Gravitational waves: 6 cosmic questions they can tackle

Castelvecchi, Davide Castelvecchi, You Can Also Search For This Author In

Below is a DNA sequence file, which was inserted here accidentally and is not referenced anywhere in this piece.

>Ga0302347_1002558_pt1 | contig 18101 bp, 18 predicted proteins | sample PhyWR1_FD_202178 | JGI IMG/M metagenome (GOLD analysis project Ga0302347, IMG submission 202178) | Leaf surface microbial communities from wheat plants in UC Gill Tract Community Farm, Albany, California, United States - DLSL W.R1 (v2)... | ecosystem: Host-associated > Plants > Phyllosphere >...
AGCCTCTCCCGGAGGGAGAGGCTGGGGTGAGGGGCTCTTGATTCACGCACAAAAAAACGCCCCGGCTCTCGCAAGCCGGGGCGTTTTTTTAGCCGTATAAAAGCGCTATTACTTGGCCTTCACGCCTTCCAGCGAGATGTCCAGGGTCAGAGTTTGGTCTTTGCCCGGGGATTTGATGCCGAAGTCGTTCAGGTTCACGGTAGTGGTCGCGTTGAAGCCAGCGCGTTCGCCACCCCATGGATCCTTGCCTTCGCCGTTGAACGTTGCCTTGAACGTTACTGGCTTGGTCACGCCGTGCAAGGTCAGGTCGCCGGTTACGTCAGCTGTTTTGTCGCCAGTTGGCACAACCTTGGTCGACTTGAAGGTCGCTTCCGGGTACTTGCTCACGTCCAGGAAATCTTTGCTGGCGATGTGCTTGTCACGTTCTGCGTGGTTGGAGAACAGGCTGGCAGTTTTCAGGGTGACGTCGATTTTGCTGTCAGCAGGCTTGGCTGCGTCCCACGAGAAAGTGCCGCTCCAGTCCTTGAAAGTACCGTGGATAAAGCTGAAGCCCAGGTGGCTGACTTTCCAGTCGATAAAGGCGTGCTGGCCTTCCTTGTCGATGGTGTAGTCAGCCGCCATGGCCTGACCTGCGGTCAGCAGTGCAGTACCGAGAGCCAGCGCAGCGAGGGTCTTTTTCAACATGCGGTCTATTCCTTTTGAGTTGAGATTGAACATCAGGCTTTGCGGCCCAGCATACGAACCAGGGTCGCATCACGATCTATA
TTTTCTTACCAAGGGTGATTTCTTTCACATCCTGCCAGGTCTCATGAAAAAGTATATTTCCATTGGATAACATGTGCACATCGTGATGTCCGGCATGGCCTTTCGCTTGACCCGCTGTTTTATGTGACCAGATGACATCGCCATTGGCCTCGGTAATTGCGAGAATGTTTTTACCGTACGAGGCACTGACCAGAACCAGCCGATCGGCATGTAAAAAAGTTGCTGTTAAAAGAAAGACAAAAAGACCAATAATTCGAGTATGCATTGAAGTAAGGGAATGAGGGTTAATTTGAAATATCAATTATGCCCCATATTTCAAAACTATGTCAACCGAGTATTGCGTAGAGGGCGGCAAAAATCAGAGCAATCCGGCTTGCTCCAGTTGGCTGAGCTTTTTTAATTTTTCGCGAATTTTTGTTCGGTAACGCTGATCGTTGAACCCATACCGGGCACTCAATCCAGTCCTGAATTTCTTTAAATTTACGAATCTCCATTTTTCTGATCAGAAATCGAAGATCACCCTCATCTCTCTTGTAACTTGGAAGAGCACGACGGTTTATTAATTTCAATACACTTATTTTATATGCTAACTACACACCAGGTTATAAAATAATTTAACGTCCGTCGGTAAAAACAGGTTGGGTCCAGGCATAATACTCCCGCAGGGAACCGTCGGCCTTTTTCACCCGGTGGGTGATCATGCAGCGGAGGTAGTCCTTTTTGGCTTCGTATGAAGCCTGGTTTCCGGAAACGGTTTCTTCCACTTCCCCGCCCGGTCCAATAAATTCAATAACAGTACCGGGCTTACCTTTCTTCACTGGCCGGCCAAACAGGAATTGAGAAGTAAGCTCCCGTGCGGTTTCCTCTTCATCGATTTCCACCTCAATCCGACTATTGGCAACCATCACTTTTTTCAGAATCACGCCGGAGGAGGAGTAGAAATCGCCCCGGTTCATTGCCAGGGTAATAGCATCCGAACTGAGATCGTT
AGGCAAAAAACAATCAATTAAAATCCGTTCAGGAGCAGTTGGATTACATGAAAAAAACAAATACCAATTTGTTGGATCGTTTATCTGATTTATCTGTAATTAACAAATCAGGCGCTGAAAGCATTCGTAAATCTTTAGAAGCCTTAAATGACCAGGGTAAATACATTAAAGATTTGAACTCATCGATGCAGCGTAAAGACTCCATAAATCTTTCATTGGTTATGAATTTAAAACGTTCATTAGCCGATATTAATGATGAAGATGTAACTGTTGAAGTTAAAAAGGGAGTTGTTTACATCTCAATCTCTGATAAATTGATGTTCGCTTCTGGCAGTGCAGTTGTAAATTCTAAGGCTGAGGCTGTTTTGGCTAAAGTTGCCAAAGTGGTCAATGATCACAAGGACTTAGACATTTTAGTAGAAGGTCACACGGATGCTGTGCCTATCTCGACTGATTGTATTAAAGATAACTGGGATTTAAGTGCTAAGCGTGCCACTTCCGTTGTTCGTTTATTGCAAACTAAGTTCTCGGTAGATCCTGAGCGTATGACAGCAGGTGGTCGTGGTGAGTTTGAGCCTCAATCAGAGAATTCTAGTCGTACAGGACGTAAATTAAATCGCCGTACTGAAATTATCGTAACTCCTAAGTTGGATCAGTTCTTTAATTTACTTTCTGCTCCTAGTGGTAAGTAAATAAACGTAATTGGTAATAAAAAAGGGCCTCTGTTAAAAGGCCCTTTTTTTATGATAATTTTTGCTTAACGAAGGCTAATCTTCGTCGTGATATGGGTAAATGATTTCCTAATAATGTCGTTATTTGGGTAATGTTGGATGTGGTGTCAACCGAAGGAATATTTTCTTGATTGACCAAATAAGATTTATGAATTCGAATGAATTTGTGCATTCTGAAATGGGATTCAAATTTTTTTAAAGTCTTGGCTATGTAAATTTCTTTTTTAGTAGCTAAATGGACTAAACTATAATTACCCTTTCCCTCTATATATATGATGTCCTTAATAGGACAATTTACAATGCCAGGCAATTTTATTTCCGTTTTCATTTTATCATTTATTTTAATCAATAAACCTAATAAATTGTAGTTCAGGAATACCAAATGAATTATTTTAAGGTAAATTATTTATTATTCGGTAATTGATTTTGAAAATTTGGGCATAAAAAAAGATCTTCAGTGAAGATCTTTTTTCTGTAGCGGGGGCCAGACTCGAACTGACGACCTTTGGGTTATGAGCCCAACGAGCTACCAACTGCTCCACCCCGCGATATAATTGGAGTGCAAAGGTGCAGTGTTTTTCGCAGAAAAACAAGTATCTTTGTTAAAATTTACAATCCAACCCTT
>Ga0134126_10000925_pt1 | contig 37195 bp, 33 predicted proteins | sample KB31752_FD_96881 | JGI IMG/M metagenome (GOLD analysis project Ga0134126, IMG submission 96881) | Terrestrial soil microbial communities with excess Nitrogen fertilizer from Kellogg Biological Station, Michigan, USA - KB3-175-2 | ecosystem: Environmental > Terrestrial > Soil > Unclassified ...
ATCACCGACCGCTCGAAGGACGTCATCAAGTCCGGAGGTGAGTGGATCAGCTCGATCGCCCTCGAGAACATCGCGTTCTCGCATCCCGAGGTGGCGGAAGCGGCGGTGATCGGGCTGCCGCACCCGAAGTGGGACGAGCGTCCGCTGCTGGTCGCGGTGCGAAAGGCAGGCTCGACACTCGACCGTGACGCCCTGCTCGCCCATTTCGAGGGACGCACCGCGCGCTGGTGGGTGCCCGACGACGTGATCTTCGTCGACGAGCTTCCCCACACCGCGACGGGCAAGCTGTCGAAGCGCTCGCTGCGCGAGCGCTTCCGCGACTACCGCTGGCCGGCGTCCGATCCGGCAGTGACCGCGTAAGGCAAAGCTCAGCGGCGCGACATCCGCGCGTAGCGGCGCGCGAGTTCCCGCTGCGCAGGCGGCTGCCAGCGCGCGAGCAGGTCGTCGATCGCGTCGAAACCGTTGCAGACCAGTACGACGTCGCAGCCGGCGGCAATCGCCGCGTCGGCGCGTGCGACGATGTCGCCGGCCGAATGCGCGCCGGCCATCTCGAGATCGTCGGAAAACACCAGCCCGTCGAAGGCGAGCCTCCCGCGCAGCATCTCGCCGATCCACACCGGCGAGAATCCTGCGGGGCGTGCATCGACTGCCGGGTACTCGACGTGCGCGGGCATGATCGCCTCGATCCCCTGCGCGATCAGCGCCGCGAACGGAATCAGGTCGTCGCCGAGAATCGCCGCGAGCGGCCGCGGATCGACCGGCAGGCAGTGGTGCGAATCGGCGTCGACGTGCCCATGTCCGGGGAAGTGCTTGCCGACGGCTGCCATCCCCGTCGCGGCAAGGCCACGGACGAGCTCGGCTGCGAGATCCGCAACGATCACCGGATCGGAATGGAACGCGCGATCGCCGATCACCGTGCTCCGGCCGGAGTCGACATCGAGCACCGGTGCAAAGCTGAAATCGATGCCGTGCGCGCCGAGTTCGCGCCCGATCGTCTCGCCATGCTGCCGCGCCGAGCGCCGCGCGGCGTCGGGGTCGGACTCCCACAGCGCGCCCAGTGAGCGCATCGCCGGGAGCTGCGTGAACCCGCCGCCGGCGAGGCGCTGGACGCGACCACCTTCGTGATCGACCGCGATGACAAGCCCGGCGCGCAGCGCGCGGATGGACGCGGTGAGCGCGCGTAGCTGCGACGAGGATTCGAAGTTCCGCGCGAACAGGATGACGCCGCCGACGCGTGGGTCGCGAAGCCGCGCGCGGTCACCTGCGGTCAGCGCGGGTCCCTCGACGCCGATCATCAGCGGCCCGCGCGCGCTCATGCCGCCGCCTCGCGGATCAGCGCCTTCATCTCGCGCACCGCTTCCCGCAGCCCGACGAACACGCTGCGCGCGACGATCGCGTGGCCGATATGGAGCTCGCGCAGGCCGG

The announcement vindicates Albert Einstein’s prediction of gravitational waves, which he made almost exactly 100 years ago1 as part of his general theory of relativity — but it also has much further significance. Do black holes actually exist? Astronomers had plenty of circumstantial evidence for black holes, but until now, that had come from observations of the stars and super-heated gas that orbit black holes, not of black holes themselves. LIGO detected the characteristic sound of these waves, called a chirp, which allowed scientists to measure the masses of the two objects involved in the event the observatory spotted: one about 36 times the mass of the Sun, and the other 29 solar masses. If, like photons, these particles have no mass, then gravitational waves would travel at the speed of light, matching the prediction of the speed of gravitational waves in classical general relativity.

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